Yesterday, I took some books from a friend to the used bookstore. How many credits did I earn for carrying the books with me on a routinely scheduled trip from Albuquerque, rather than shipping them via the Post Office or UPS? How many credits did I earn for taking the books to be reused, rather than recycled? I walked to the bookstore. How many credits did I earn by not driving? I picked up four soda cans during my walk. How many minutes of TV may I watch because that's the amount of energy saved by recycling rather than generating virgin aluminum?

A couple of days ago, I attended a "webinar" in City Hall. One office paid to participate then invited several of us from different organizations to watch it with them. At the end of the webinar, the moderator announced that the registered number of participants had earned so many carbon credits by not traveling so many miles to attend the session. Get real. How many of us that did attend would even considering flying across the country for a one-hour session that didn't really tell us all that much and raised more questions than it answered? If you want to be serious, tell me how much more carbon I could have saved by paying for the webinar myself and not driving to City Hall? (And how much more money would the presenters have earned?)

Back in the spring of 2007, an "environmental justice" conference held on campus wanted to plant trees as carbon "offsets", to compensate for the amount of energy they used to attend and put on the conference. As I understand it, the trees supposedly ingest the same amount of carbon dioxide expended. What I want to know is, did the people who calculated the number of trees needed also consider the amount of carbon expended to water, fertilize, harvest, and transport the trees? How about the energy we used to dig the holes and plant the trees? What about the overtime labor for planting on a Saturday morning? What size tree consumes that much carbon -- the tiny, five-gallon trees which were donated, the larger, 24" boxed trees we provided, or a towering, mature Sequoia in northern California?

I'm bordering on ridiculous to make a point. Don't just give me an inflated, imaginary number which means nothing to me. I know that plants transform carbon dioxide. Show me the calculations used. Prove to me that your argument is logically based. Above all, don't get a "holier than thou" attitude.

Thursday, October 16, 2008

Your 15 minutes are up.

There's a saying, attributed to the late, U.S. artist Andy Warhol, that every person gets "fifteen minutes of fame" in his/her lifetime. (I suspect that some of us will never be known because an awful lot of celebrities take more than their fair share.)

Our local community college is having a fundraiser. You, too, can pay just $35.00 to attend. The press release says, "Celebrity performers include Sunny Ozuna, Al Hurricane, Al Hurricane Jr., Tobias René, Rick Treviño, and René René."

Obviously, the person who wrote the press release has a different idea of celebrity than I do. I've never heard of any of them, even when you consider I live in a decently sized small town. (Note: I always laugh because Las Cruces calls itself a city, but Cherry Hill, NJ, where I grew up, has about the same population, and it's just called a township. I honestly can't call this place a "city".) I've heard of the mayor. I've heard of a few business owners and university administrators. Heck, even one of the local newspaper editors blowing his own horn is a name known to me, but not any of the aforementioned "celebrity performers".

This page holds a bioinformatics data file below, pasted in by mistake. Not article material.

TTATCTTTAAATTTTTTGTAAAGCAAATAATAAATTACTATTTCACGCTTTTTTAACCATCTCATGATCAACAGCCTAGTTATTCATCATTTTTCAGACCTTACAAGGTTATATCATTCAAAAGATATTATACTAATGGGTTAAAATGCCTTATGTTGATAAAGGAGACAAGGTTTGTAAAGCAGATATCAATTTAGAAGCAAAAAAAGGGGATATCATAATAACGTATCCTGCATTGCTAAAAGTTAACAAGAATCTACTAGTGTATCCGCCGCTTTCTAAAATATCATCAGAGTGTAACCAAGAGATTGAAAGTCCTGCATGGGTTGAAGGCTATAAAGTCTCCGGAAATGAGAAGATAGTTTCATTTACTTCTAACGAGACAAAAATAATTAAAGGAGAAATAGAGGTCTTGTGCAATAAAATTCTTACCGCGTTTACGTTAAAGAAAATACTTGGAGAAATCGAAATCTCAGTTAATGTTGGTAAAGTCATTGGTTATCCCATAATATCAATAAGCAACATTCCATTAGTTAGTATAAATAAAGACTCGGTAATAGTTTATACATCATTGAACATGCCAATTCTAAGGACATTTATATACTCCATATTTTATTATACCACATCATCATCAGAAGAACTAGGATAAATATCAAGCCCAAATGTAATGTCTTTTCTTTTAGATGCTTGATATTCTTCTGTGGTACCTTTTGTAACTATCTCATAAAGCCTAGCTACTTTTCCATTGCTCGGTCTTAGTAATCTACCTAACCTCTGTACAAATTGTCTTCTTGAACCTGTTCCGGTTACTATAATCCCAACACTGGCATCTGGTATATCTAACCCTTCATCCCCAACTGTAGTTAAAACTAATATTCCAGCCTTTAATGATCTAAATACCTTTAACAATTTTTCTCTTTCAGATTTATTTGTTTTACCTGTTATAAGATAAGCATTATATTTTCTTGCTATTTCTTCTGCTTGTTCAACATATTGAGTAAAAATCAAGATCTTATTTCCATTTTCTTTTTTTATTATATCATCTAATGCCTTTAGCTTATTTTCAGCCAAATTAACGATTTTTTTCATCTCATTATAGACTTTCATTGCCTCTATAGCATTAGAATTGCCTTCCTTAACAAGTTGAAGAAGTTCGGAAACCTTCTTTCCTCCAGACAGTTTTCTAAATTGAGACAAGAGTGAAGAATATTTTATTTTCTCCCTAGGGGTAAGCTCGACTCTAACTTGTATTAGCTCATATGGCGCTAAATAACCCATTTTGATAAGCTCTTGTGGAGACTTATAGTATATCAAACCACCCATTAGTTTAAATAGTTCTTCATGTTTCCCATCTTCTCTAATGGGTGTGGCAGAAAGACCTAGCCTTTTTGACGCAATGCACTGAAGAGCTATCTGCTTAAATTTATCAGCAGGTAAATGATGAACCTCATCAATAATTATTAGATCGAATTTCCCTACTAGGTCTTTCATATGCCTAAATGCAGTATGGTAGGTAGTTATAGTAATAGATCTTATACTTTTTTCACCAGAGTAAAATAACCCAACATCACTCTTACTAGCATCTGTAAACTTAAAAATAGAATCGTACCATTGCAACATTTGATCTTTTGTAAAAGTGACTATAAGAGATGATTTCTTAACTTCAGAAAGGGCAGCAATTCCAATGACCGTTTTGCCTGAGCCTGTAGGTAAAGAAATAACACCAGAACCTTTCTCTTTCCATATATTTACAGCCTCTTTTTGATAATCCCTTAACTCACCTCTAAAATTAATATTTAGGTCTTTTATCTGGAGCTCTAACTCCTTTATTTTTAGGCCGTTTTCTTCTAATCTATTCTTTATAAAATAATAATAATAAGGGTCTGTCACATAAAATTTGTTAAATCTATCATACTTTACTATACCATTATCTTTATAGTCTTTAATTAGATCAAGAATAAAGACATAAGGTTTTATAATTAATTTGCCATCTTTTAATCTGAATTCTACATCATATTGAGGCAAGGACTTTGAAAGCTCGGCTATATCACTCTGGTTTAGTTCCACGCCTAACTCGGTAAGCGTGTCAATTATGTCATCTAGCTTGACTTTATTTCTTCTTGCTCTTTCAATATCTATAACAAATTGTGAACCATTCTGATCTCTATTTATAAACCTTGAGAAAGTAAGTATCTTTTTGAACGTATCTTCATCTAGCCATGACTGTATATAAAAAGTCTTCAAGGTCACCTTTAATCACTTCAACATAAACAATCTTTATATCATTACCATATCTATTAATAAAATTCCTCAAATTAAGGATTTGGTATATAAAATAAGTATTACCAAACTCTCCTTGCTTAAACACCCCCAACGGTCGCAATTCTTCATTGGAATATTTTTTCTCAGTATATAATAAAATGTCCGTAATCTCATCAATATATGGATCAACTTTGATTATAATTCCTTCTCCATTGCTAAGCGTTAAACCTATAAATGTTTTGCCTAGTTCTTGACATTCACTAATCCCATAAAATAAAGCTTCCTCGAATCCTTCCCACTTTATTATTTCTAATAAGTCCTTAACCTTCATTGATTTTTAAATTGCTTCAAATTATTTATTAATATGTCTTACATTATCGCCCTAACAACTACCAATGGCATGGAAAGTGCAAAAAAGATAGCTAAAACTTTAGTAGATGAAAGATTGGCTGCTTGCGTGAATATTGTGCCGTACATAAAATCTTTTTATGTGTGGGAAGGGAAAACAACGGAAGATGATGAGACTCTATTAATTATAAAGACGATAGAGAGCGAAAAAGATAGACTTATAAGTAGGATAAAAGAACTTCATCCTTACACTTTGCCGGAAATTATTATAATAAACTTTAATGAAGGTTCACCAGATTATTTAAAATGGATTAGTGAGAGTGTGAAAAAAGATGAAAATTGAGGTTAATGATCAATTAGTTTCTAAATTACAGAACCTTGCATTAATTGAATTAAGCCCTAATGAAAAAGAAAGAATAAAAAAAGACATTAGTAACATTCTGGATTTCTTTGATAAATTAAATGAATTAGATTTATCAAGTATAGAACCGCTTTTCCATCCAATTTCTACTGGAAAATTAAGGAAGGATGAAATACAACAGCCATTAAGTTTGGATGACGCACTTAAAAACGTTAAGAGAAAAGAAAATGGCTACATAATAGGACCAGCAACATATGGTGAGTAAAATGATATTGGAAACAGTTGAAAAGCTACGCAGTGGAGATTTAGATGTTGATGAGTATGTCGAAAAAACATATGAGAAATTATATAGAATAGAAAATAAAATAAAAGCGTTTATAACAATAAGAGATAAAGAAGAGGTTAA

Would you like to take a survey?

"Do you like beans? Do you like George Wendt? Would you like to see a movie with George Wendt eating beans?" (the Survey Ladies, Steven Spielberg Presents Animaniacs)

As much as I gripe about being the victim of negative attention (because I'm too tall, too fat, too smart, wear glasses, etc.), I also enjoy being different every once in a while -- particularly when it comes to surveys. I love it when I'm an oddball whose answers don't fit in the pre-formatted choices. Honestly, I don't try to screw up surveys; I just think differently than other people.

About 15 minutes ago, the office phone rang. The caller (who identified herself as a member of the campus journalism dept.) said that my number was selected at random. (This is obvious, as our number covers over 50 employees, not just me.) The woman asked a few questions about the upcoming U.S. Presidential election. One was which major party candidate I would vote for if the election were held tomorrow. She stumbled a bit when I asked her to define "major party". (She meant Democrat or Republican, not Libertarian, Green, Communist, nor any other.) I really confused her when she asked if I am registered as Democrat, Republican, or Independent, and I in turn asked her if she meant the Independent Party (which is an oxymoron, but they didn't ask me before they decided to call themselves that) or just that I am not affiliated with a particular party. (She meant the latter.) The survey results won't be published until the week before the election, but I already suspect that my responses will relegate me to the big, honkin' catchall "Other" or "Undecided" category.

I'm not undecided, though, and I said that to the guy who knocked on my door. (I might have mentioned this already this year.) He confirmed my name and telephone number. He asked if there are any veterans, hunters, or fishers in my household. He asked if I had decided which Senatorial candidate to vote for. I told him that I never reveal for whom I vote. He said he would list me as "undecided". I replied, "Oh, I know who I'm going to vote for. I'm just not going to tell you." (There are more than three choices, people!)

I once couldn't complete an online, customer service survey from a retail department store chain. One question asked what I use my cellular phone for, and gave several choices. The survey wouldn't let me leave it blank, so I was never able to finish it. I e-mailed the webmaster that the survey is restrictive because it assumes two things. 1) Everyone has a cell. phone. 2) Everyone uses said phone for something other than just making phone calls. I never got a response to my comments.